Vertebrate pest control is an area where conservation and animal welfare goals can be in direct conflict. Is it possible to meet goals in both areas in one pest control operation? Vertebrate pests, including unwanted or overabundant wildlife, are controlled for many reasons related
to protecting the health, safety and comfort of humans, animals and the environment. Pests are as capable of suffering as their domesticated counterparts, and pest control operations have an impact on their welfare, as shown by an increasing amount of research. This impact has often been neglected
or ignored. Taking steps to minimise unnecessary and unintentional negative impacts on animal welfare, while working towards an ideal of zero suffering, offers a way forward. This can be done by ensuring that only control tools with an acceptable impact on animal welfare are used and that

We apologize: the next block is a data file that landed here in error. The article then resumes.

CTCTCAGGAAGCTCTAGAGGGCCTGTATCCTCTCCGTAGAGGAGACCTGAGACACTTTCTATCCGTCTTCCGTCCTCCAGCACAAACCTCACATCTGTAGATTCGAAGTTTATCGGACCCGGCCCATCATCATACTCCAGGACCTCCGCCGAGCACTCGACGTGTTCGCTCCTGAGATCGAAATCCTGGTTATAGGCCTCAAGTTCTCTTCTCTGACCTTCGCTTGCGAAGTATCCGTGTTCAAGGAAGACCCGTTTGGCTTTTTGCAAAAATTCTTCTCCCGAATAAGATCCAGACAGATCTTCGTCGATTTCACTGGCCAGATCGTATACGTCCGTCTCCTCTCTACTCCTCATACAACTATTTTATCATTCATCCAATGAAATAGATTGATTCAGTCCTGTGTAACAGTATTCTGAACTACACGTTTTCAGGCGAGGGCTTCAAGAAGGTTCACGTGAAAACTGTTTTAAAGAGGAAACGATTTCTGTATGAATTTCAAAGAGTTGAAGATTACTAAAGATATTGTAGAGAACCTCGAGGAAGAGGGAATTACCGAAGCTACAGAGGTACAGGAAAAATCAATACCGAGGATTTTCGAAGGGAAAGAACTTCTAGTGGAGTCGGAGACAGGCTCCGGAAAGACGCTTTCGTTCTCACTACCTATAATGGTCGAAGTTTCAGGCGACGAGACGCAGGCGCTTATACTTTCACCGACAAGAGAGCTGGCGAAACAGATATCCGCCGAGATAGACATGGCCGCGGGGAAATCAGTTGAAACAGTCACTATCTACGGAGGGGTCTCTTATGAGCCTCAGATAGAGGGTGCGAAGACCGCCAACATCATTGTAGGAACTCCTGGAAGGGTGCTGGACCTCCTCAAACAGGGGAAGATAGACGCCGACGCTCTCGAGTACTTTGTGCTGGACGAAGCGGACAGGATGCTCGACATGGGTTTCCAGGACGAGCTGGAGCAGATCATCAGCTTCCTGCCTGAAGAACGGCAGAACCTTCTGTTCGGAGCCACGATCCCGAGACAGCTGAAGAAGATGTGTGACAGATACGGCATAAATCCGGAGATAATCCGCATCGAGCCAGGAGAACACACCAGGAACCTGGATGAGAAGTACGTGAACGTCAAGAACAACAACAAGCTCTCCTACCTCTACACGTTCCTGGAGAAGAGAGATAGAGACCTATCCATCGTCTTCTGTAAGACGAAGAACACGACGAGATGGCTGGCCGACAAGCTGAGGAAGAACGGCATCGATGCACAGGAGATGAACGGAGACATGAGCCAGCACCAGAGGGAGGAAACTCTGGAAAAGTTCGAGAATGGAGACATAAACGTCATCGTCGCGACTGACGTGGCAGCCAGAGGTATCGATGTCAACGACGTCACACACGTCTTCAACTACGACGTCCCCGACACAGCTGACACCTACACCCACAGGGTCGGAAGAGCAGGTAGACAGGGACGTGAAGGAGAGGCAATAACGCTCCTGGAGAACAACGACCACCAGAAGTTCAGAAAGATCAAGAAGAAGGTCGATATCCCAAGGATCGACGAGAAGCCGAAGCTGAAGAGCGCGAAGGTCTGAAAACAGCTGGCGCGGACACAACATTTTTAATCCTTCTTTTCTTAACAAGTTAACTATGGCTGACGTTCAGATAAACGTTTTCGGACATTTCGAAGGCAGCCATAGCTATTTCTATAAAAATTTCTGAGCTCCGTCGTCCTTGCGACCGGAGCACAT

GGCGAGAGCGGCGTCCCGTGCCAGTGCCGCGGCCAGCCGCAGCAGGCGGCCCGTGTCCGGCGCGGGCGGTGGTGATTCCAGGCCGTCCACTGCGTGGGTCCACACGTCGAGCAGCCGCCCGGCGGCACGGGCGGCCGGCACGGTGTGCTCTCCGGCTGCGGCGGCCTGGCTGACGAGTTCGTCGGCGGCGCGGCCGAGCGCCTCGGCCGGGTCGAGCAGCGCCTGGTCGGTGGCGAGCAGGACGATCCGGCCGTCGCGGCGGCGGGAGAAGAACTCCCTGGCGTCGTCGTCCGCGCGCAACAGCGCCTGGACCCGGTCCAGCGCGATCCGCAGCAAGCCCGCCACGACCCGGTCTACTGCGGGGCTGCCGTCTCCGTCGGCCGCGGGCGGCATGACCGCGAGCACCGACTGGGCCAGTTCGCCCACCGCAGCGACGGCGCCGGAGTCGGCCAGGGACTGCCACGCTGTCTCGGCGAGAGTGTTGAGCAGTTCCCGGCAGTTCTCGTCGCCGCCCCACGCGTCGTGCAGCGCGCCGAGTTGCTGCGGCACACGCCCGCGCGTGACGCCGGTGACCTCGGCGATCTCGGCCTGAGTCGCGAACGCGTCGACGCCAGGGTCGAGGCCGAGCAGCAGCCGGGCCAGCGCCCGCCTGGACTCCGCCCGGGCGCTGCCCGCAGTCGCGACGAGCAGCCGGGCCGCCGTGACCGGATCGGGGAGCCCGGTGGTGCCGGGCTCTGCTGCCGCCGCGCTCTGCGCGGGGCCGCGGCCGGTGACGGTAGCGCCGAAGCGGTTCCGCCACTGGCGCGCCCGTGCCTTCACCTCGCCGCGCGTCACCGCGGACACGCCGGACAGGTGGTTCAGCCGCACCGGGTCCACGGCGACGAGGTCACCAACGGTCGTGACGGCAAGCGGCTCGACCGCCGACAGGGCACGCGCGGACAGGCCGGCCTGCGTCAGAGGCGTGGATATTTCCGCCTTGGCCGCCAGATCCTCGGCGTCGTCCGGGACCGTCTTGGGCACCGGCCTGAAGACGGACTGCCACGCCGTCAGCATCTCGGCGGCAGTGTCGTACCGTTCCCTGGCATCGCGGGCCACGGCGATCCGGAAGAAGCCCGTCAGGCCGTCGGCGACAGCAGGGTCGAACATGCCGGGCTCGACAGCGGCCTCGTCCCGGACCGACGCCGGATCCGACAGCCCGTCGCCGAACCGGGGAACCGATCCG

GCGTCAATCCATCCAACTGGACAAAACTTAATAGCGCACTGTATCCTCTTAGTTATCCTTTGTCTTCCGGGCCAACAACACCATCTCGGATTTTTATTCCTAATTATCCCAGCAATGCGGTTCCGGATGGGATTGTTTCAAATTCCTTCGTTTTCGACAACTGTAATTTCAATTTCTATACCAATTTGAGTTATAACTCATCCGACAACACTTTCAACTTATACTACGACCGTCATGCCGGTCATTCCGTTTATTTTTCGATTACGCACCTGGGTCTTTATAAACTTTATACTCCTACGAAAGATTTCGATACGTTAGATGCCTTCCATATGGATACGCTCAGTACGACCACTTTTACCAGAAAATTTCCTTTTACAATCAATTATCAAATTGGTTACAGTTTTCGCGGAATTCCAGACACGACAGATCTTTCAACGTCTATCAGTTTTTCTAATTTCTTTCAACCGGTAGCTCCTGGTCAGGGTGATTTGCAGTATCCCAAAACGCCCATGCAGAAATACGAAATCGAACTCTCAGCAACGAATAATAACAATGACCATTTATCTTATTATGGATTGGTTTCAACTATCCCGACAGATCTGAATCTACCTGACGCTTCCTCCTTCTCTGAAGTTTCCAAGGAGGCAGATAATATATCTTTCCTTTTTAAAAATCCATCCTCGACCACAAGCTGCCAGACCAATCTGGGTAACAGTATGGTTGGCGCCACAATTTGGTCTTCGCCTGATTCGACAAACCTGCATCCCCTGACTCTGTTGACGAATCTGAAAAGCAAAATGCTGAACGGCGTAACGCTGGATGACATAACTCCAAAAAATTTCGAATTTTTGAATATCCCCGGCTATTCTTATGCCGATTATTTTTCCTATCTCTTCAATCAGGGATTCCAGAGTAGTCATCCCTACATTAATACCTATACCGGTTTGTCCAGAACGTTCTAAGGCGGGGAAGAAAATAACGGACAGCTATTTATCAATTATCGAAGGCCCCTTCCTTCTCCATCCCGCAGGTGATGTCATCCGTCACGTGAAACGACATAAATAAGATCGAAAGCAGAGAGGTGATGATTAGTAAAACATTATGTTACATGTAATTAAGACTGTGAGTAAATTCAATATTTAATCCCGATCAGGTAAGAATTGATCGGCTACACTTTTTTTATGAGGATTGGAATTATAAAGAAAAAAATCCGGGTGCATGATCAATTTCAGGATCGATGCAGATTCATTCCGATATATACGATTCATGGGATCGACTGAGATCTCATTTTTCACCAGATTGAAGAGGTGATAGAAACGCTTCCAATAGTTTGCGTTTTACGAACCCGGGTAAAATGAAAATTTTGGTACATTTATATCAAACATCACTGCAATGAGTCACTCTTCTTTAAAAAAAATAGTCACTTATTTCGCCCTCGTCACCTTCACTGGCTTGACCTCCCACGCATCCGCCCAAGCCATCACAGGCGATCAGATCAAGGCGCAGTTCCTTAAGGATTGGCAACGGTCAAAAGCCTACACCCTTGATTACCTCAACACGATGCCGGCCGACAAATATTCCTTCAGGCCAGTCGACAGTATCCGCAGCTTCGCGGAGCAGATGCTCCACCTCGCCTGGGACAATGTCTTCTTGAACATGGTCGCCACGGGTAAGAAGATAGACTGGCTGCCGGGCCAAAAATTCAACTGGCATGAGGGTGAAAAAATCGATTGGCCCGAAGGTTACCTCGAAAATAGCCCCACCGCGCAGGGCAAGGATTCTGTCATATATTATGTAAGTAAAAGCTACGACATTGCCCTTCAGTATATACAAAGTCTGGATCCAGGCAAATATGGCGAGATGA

research is conducted to improve current tools and to find more acceptable tools. It is also important to ensure that intervention and killing are really necessary, and to use the tools with the most acceptable animal welfare impact in the way that minimises unwanted impacts. By building these
steps into the planning and operation of pest control programmes conducted in the name of conservation, we can meet conservation and animal welfare goals.